July 2003 saw a significant discovery in Ecuador by IRD archaeologists: 4000-year-old structures indicating the presence of one of the first great Andean civilizations in the upper Amazon Basin, where their presence had not been suspected. The site is at Santa Ana- La Florida in the south of Ecuador. Subsequent systematic excavations of other parts of the site led to the discovery of sophisticated architectural complexes. Among these are a tomb and a range of diverse vestiges: ceramic bottles, plain or ornamented stone bowls, medallions and pieces of necklace in turquoise, malachite and other green stones. These objects convey the refinement achieved in lapidary art of this new Pre-Columbian civilization. They provide proof that this site was used for ceremonial purposes and funerary rites. These discoveries confirm the hypothesis put forward following the first excavations. They highlight the importance of the site and of the people who were settled there. They call into question theories on how the first great Andean civilizations emerged and the supposed interactions that took place between the different populations of these regions.
The excavations conducted in 2003 concentrated on the eastern sector of the site which corresponds to a terrace overhanging the bed of the River Valladolid. This part was the priority at the time as it was prey to illicit excavations. Several sets of architectural structures were discovered. Present on three levels, they correspond to successive eras of settlement. Near the surface (to 35 cm depth), remains of walls of a 20-m-long rectangular structure along with accumulations of pebbles were found over the whole terrace. They were possibly foundations of daub-constructed dwellings of peoples from the Corrugado horizon (from the VIIIth to the XVth Century A.D.).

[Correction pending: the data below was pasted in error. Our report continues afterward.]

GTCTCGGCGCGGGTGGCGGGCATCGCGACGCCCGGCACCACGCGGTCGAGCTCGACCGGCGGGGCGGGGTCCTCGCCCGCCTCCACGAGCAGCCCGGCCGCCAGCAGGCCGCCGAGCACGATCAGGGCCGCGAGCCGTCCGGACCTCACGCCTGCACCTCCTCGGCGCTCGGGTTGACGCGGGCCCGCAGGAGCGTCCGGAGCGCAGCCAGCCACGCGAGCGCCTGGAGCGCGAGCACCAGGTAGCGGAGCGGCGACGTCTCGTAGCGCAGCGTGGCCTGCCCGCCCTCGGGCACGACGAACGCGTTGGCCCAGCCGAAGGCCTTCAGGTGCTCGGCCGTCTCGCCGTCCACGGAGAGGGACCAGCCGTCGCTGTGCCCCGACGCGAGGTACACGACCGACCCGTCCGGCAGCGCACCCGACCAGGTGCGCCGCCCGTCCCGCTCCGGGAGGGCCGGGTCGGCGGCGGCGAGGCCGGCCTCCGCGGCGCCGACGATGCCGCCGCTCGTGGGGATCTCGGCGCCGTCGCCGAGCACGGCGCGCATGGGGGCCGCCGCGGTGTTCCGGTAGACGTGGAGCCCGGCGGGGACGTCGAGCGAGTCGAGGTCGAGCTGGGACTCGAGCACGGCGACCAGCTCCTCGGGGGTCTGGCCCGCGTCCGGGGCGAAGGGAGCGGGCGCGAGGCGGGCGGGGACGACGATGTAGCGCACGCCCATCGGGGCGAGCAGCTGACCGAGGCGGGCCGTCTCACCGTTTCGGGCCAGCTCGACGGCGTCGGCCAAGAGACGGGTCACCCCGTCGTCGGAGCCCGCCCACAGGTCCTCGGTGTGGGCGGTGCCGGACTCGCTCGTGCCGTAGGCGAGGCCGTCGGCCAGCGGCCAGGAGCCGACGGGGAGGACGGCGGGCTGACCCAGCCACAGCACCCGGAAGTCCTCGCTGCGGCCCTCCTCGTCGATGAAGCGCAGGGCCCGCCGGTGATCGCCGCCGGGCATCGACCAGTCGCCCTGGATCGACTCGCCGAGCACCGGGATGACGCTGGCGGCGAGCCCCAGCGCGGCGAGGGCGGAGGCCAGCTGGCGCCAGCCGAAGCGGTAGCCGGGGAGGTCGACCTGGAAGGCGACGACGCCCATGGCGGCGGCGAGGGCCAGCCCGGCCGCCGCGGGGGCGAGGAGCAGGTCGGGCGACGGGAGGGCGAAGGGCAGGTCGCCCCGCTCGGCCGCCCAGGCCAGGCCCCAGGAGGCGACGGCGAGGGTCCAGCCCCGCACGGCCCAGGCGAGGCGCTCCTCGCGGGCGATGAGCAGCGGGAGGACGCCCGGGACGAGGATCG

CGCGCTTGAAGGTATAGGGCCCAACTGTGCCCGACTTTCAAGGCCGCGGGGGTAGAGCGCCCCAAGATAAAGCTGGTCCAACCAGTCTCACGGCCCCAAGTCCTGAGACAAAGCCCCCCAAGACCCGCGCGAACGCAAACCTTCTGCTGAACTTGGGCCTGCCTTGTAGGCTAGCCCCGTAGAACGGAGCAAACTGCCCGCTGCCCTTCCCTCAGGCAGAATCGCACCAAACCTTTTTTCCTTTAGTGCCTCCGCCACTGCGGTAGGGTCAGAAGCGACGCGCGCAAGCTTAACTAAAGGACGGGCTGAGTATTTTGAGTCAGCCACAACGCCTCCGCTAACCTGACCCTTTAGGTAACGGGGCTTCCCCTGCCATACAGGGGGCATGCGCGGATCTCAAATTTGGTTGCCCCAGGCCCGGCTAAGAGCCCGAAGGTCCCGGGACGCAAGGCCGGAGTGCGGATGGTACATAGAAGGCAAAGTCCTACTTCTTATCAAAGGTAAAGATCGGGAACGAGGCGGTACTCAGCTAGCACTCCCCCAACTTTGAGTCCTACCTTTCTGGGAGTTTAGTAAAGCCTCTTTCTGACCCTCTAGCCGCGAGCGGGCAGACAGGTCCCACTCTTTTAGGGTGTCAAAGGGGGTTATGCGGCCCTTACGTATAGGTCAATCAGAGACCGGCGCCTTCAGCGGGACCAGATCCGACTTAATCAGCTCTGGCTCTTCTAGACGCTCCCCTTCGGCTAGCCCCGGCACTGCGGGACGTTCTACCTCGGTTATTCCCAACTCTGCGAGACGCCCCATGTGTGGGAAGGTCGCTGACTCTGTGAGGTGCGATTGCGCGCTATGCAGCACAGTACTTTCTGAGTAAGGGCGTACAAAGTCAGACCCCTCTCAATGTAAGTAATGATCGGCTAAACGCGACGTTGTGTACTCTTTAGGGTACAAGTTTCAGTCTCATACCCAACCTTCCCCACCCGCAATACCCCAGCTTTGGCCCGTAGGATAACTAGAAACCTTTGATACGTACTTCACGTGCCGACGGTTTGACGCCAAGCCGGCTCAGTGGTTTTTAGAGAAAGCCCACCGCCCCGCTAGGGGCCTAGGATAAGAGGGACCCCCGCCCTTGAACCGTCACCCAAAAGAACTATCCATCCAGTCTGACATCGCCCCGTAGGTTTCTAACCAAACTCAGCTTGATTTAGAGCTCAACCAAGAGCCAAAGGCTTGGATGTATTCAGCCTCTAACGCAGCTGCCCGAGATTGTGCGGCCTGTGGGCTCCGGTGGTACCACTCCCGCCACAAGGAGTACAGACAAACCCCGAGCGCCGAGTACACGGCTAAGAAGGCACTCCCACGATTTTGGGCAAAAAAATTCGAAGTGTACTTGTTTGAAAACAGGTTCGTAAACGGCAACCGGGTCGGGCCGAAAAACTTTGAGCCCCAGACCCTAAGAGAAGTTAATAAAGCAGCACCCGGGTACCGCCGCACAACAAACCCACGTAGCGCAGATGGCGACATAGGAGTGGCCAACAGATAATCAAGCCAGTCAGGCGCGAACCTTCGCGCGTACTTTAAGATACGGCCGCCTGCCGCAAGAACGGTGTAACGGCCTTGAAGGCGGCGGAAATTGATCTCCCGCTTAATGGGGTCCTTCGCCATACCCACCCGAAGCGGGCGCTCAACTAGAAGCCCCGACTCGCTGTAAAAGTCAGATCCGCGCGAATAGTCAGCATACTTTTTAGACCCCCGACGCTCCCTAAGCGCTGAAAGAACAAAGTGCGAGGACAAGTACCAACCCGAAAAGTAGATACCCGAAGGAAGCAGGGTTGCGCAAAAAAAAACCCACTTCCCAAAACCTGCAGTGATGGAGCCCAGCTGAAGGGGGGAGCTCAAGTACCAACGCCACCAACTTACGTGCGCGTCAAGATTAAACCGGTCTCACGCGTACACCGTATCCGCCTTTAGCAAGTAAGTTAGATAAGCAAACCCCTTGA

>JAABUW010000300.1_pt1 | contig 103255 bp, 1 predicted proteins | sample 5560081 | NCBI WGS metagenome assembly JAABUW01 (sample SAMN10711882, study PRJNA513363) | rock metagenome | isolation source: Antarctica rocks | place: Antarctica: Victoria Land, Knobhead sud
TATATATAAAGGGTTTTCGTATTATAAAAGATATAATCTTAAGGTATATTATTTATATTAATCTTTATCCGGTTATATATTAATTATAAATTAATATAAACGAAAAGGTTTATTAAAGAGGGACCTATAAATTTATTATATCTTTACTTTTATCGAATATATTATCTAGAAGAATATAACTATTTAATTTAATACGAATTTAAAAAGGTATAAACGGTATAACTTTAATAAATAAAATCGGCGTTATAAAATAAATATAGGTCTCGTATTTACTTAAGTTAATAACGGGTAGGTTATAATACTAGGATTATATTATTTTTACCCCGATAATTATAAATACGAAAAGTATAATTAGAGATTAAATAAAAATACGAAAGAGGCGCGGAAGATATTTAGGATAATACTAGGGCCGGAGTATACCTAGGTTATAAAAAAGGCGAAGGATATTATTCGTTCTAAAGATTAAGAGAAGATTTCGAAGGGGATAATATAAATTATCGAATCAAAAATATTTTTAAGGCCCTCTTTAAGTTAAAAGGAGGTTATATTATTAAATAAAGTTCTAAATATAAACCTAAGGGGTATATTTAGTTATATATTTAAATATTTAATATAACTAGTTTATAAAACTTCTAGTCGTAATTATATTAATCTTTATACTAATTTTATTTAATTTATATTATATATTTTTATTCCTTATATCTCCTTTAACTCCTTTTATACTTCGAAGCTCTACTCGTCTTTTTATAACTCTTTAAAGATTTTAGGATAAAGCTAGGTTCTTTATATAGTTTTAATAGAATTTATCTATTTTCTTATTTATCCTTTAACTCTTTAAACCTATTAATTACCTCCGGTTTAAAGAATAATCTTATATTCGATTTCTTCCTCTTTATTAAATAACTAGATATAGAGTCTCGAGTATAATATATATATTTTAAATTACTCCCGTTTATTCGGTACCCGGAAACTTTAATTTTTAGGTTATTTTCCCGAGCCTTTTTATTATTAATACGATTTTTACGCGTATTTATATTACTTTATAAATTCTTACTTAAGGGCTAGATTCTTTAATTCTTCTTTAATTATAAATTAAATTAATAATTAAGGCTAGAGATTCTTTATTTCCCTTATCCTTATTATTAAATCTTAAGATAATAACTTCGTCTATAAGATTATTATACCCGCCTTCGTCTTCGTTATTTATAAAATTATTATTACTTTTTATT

Next, subsurface search down to 190 cm uncovered the most remarkable of the architectural features: an extensive set of concentric walls appearing to mark the centre of the site and ending in a spiral. A stone-clad hollow at the core of the structure served as a hearth base (indicated by reddened soil) of about 80 cm diameter. A rich assemblage of ceremonial offertory objects was found bearing: a mask in green stone covered by a polished stone bowl, an anthropomorphic medallion also in green stone and many turquoise necklace pieces ornamented with zoomorphic (animal-shaped) motifs (birds and snakes).
Bénédicte Robert | EurekAlert!
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